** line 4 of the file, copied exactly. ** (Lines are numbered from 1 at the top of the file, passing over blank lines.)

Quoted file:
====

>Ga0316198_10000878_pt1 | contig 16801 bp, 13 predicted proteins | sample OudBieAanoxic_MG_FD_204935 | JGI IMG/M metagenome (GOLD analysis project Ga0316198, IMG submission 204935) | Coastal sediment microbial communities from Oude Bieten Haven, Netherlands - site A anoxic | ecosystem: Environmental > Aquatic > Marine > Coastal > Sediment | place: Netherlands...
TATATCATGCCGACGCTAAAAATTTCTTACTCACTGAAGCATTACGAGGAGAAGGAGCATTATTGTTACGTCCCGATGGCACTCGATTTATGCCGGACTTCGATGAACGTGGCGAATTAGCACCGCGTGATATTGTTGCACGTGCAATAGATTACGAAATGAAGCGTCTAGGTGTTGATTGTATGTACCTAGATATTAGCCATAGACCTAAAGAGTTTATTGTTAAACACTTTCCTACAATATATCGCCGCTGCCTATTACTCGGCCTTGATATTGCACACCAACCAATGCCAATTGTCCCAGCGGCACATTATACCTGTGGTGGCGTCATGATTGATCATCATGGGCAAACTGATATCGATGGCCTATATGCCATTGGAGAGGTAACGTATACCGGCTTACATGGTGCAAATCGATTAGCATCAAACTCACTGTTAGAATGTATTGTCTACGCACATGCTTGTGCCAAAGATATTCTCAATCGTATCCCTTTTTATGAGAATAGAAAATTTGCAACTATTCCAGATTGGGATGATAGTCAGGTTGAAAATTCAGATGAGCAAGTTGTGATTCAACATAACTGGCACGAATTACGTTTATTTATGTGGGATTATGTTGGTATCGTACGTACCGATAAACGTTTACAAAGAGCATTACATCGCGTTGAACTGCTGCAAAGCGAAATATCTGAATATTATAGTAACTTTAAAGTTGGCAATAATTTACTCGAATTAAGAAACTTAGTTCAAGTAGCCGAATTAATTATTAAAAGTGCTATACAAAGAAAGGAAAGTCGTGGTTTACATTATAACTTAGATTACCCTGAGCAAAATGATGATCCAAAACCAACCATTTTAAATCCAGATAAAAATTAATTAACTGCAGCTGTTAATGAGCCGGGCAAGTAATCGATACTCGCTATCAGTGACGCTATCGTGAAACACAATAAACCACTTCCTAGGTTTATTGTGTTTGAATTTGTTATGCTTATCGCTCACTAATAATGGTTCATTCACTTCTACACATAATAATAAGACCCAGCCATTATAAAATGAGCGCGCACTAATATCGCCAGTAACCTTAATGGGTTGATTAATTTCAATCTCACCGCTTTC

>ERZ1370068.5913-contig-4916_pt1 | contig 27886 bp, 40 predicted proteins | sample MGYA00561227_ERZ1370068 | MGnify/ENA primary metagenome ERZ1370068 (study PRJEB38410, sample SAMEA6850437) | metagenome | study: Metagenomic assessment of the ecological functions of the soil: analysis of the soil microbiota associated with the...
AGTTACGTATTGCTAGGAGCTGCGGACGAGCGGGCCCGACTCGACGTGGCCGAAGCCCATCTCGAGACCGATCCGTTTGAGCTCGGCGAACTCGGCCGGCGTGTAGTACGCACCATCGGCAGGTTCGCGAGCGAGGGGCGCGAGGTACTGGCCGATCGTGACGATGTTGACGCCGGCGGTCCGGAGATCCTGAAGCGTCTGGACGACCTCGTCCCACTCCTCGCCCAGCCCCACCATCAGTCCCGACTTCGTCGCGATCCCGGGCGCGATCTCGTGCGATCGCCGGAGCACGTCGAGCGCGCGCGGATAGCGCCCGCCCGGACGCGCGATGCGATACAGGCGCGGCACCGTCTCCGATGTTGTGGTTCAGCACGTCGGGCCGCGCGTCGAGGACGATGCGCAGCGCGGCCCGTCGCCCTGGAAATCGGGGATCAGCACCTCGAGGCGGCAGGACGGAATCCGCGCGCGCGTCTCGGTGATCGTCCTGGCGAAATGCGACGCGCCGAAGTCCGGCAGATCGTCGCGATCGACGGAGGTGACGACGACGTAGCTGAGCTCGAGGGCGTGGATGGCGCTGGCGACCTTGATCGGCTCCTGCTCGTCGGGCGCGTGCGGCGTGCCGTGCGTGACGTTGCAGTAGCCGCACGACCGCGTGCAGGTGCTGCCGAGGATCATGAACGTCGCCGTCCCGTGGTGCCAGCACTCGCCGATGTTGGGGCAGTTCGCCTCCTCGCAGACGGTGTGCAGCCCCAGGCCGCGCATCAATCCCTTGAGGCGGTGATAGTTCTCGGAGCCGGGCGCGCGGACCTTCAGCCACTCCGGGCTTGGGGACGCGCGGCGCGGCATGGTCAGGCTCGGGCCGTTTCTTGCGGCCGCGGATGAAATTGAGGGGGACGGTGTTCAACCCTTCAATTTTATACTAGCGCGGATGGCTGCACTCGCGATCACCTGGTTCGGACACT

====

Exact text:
AGTTACGTATTGCTAGGAGCTGCGGACGAGCGGGCCCGACTCGACGTGGCCGAAGCCCATCTCGAGACCGATCCGTTTGAGCTCGGCGAACTCGGCCGGCGTGTAGTACGCACCATCGGCAGGTTCGCGAGCGAGGGGCGCGAGGTACTGGCCGATCGTGACGATGTTGACGCCGGCGGTCCGGAGATCCTGAAGCGTCTGGACGACCTCGTCCCACTCCTCGCCCAGCCCCACCATCAGTCCCGACTTCGTCGCGATCCCGGGCGCGATCTCGTGCGATCGCCGGAGCACGTCGAGCGCGCGCGGATAGCGCCCGCCCGGACGCGCGATGCGATACAGGCGCGGCACCGTCTCCGATGTTGTGGTTCAGCACGTCGGGCCGCGCGTCGAGGACGATGCGCAGCGCGGCCCGTCGCCCTGGAAATCGGGGATCAGCACCTCGAGGCGGCAGGACGGAATCCGCGCGCGCGTCTCGGTGATCGTCCTGGCGAAATGCGACGCGCCGAAGTCCGGCAGATCGTCGCGATCGACGGAGGTGACGACGACGTAGCTGAGCTCGAGGGCGTGGATGGCGCTGGCGACCTTGATCGGCTCCTGCTCGTCGGGCGCGTGCGGCGTGCCGTGCGTGACGTTGCAGTAGCCGCACGACCGCGTGCAGGTGCTGCCGAGGATCATGAACGTCGCCGTCCCGTGGTGCCAGCACTCGCCGATGTTGGGGCAGTTCGCCTCCTCGCAGACGGTGTGCAGCCCCAGGCCGCGCATCAATCCCTTGAGGCGGTGATAGTTCTCGGAGCCGGGCGCGCGGACCTTCAGCCACTCCGGGCTTGGGGACGCGCGGCGCGGCATGGTCAGGCTCGGGCCGTTTCTTGCGGCCGCGGATGAAATTGAGGGGGACGGTGTTCAACCCTTCAATTTTATACTAGCGCGGATGGCTGCACTCGCGATCACCTGGTTCGGACACT